Extract from an article by Katherine Fleming
Just off bustling Oxford Street in Leederville and set behind glass sliding doors lies the place that changed the lives of Rikeisha Voss, Bronwyn Hille and Emily King.
Inside is Foyer Oxford, a multimillion-dollar youth accommodation service, the biggest in Australia.
Next week, nine months after it opened, . . . → Read More: Foyer opens path to security – The West Australian
Australia’s seasonally adjusted unemployment rate increased by less than 0.1 percentage points to 6.3 per cent in November 2014, as announced by the Australian Bureau of Statistics (ABS) today. The seasonally adjusted labour force participation rate increased 0.1 percentage points to 64.7 per cent in November 2014. The ABS reported the number of . . . → Read More: Labour Force, Australia, Nov 2014 – Australian Bureau of Statistics
Extract from an article by Michael Janda
Unemployment has risen to 6.3 per cent, despite almost 43,000 jobs being added in November.
The Bureau of Statistics estimates for November show 40,800 part-time jobs and 1,800 full-time jobs were added to the economy last month, seasonally adjusted.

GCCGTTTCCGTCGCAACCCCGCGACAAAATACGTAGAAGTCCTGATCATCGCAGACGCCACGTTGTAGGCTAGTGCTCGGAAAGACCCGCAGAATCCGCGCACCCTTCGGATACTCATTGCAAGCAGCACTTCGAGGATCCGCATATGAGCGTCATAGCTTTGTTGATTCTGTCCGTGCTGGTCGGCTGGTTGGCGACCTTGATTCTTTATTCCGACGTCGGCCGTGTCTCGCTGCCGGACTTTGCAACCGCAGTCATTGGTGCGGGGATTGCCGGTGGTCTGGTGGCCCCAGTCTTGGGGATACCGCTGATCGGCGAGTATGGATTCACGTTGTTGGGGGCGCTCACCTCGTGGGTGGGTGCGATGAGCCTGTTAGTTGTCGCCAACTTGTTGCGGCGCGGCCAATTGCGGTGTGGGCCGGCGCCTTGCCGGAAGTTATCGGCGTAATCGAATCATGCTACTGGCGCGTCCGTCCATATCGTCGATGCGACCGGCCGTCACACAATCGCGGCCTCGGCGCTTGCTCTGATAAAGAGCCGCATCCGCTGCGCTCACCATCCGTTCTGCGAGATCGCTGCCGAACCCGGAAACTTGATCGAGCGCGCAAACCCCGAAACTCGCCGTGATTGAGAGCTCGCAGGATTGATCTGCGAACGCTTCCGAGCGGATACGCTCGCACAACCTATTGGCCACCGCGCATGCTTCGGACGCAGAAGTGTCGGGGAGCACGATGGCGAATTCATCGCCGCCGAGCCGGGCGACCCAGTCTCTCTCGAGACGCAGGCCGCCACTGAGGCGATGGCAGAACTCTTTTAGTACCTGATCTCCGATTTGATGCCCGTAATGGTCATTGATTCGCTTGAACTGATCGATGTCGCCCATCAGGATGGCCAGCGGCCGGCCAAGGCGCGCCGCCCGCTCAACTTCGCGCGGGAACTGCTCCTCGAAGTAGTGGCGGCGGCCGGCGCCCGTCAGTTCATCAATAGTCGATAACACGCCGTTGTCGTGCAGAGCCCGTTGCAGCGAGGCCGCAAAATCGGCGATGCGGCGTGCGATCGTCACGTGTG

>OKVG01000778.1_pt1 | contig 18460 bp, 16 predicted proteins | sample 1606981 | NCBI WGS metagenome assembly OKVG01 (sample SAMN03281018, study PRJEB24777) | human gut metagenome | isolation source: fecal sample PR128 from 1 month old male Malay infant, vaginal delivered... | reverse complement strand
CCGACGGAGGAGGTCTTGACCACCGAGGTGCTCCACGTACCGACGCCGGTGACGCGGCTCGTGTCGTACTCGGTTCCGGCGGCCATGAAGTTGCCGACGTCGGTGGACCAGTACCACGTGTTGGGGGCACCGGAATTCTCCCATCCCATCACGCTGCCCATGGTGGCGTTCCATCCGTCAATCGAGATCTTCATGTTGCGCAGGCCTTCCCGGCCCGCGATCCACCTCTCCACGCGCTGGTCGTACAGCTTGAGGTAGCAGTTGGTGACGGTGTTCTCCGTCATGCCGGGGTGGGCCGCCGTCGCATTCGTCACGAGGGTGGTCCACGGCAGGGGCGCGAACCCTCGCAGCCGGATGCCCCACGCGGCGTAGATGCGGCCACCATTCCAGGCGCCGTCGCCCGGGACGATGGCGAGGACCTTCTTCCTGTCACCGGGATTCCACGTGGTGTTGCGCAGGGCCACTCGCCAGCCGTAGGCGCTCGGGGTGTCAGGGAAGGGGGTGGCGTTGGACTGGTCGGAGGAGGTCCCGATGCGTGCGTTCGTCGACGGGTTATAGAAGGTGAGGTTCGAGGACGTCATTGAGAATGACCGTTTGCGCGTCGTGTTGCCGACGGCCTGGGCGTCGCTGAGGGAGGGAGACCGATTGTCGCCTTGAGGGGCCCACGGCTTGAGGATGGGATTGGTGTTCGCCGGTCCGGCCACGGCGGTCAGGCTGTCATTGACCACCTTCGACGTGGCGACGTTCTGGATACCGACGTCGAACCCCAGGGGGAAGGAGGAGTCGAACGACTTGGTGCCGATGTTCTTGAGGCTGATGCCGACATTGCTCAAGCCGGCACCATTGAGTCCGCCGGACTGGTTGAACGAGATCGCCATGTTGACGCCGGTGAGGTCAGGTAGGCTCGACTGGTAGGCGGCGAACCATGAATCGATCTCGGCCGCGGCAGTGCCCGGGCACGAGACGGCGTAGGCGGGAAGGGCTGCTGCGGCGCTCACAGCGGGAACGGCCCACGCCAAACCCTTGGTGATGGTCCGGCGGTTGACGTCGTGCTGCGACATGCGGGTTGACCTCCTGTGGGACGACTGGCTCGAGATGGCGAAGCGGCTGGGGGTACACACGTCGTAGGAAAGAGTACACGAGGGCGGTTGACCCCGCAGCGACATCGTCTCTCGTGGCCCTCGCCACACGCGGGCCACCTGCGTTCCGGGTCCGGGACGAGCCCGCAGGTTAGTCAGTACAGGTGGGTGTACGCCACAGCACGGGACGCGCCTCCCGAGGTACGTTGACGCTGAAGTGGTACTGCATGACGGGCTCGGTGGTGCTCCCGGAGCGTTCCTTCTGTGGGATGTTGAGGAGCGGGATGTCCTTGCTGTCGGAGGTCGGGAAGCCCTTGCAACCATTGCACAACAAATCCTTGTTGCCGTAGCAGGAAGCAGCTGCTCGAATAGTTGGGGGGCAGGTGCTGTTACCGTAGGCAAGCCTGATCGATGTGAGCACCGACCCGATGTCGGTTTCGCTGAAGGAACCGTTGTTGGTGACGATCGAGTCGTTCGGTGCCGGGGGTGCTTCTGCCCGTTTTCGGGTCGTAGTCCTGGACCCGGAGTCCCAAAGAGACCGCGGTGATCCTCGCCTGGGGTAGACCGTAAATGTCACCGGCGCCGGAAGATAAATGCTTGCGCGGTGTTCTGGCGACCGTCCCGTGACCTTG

. . . → Read More: Unemployment rises despite jump in job creation: ABS – ABC News
Extract from an article by Laura Soderlind and Susannah Woodward
Laura Soderlind and Susannah Woodward reflect on what the world of work could look like in the future.
The world of work is changing. Spending 30 years in the same job, with the same company in a nine-to-five culture that ends . . . → Read More: To be more than a cog in a machine: millennials and the future of work – The Age
This article explores individuals’ experience of unemployment by studying five historical autobiographical stories. A source of life-stories from the competition ‘Write your life’ in 1989 was read through in search of stories about unemployment. Four of the stories were of struggling for work inclusion, while one story was added as a contrast to the . . . → Read More: Four tragedies and a happy ending – autobiographical interpretations of unemployment -Journal of Youth Studies
We evaluate the effect of the Apprenticeship Bonus, an employment subsidy programme, on early apprenticeship dropout. Eligibility for the programme is restricted to school leavers who have actively looked for an apprenticeship to start immediately after leaving school, but were unsuccessful in finding one. Our analysis is based on rich survey data that were . . . → Read More: Do employment subsidies reduce early apprenticeship dropout? Journal of Vocational Education & Training
This study explores the possibility that the 2008 economic recession affected the availability of flexible work arrangements by comparing two surveys of organizations in the USA, one conducted prior to the recession and the other after its onset. Adaptation and institutional perspectives are contrasted, revealing different expectations for the effects of economic tumult on . . . → Read More: Do options for job flexibility diminish in times of economic uncertainty? Work, Employment & Society